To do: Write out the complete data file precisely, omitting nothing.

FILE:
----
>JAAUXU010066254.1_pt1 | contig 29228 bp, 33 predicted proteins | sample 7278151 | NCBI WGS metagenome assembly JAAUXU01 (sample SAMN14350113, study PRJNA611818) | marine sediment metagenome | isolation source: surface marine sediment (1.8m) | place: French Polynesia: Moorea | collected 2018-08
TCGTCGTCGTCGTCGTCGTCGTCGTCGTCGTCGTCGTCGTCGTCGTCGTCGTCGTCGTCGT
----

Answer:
>JAAUXU010066254.1_pt1 | contig 29228 bp, 33 predicted proteins | sample 7278151 | NCBI WGS metagenome assembly JAAUXU01 (sample SAMN14350113, study PRJNA611818) | marine sediment metagenome | isolation source: surface marine sediment (1.8m) | place: French Polynesia: Moorea | collected 2018-08
TCGTCGTCGTCGTCGTCGTCGTCGTCGTCGTCGTCGTCGTCGTCGTCGTCGTCGTCGTCGT